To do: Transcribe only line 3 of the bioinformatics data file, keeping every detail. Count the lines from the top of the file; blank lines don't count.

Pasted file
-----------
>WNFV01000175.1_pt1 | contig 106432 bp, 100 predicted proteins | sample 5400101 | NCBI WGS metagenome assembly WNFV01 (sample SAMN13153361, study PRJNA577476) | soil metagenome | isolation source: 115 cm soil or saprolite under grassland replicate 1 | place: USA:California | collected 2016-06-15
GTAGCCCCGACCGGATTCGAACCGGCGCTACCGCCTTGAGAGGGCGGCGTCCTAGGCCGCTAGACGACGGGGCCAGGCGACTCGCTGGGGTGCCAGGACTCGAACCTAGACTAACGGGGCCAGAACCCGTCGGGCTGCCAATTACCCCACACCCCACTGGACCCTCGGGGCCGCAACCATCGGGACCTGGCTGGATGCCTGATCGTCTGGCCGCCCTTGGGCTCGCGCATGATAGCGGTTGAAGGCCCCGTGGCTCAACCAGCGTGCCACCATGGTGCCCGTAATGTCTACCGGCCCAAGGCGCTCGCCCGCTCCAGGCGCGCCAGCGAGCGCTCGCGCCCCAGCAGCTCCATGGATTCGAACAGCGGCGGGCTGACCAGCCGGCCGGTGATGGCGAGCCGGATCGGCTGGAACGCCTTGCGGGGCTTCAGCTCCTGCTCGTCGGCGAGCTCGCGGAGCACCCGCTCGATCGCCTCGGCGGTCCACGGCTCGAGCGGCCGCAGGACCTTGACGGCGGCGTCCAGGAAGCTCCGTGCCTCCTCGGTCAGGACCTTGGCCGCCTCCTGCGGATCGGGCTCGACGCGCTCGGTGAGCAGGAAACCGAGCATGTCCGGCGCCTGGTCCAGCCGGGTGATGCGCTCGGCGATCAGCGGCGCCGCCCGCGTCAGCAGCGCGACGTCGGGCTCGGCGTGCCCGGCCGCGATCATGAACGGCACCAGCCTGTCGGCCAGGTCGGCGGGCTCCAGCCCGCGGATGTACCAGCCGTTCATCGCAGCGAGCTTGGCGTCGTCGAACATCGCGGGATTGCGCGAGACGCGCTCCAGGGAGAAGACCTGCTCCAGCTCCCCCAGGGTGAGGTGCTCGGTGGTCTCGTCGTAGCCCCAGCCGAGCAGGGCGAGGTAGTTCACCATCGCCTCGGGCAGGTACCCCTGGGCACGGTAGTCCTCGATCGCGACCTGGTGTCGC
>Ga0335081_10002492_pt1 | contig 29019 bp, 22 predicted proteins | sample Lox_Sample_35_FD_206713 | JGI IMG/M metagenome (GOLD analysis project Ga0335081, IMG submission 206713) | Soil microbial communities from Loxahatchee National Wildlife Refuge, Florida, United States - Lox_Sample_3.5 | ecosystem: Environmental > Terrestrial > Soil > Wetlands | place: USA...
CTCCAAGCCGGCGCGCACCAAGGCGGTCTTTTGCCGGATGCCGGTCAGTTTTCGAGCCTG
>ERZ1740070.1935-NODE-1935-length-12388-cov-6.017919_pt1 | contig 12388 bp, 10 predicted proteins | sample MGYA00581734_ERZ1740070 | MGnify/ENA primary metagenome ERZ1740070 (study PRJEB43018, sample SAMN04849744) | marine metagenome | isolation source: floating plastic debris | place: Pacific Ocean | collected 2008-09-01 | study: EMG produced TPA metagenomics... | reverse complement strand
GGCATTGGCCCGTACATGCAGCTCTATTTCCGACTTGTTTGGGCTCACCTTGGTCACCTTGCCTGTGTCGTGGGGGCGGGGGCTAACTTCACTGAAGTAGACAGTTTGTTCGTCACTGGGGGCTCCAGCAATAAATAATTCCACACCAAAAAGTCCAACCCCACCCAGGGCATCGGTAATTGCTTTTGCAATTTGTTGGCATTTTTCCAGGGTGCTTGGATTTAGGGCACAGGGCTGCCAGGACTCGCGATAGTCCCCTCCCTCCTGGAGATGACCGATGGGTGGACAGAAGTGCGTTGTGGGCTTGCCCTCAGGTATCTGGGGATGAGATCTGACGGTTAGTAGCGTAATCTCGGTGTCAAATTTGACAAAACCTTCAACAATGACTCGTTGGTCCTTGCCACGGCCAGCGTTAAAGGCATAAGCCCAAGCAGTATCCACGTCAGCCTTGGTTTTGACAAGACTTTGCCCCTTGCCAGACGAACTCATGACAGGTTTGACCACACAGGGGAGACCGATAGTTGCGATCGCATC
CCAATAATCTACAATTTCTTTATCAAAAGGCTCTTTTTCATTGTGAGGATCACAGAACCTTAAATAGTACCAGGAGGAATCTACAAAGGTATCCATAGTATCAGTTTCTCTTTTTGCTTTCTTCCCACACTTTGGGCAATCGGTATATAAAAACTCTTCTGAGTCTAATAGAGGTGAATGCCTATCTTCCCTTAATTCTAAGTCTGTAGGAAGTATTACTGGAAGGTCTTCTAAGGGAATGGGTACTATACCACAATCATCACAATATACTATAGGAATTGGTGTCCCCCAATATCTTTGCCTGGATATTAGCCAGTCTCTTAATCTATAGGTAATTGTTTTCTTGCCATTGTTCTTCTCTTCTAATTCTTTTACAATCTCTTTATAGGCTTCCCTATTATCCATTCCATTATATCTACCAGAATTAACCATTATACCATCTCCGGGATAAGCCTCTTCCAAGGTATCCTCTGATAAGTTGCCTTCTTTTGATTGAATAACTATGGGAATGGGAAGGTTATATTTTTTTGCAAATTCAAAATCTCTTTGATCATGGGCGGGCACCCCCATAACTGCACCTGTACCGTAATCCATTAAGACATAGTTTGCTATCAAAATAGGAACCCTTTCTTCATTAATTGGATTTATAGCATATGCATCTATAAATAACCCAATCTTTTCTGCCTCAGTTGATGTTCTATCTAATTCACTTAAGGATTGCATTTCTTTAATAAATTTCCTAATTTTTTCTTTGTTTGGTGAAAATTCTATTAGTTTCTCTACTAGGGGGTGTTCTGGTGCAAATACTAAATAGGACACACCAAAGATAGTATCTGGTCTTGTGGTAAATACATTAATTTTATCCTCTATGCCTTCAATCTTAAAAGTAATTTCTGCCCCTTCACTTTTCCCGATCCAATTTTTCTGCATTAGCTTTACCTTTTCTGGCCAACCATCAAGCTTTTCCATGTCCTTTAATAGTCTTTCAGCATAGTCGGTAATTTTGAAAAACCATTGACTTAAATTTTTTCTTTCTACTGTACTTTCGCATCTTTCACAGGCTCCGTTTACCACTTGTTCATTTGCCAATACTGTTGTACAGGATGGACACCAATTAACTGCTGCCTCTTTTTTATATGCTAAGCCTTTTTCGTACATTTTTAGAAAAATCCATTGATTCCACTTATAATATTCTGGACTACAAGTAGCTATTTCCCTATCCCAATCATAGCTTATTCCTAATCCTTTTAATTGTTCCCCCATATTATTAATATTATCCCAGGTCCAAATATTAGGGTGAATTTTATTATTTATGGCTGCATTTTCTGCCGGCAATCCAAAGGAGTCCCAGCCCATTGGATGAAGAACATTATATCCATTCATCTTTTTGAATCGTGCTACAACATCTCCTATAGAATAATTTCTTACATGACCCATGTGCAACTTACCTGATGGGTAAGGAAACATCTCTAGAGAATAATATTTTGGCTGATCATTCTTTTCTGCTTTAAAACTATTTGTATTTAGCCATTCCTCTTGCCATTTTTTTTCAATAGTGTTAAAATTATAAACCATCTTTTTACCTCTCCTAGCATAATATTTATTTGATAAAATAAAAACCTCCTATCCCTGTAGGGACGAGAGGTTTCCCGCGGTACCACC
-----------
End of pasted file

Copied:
>Ga0335081_10002492_pt1 | contig 29019 bp, 22 predicted proteins | sample Lox_Sample_35_FD_206713 | JGI IMG/M metagenome (GOLD analysis project Ga0335081, IMG submission 206713) | Soil microbial communities from Loxahatchee National Wildlife Refuge, Florida, United States - Lox_Sample_3.5 | ecosystem: Environmental > Terrestrial > Soil > Wetlands | place: USA...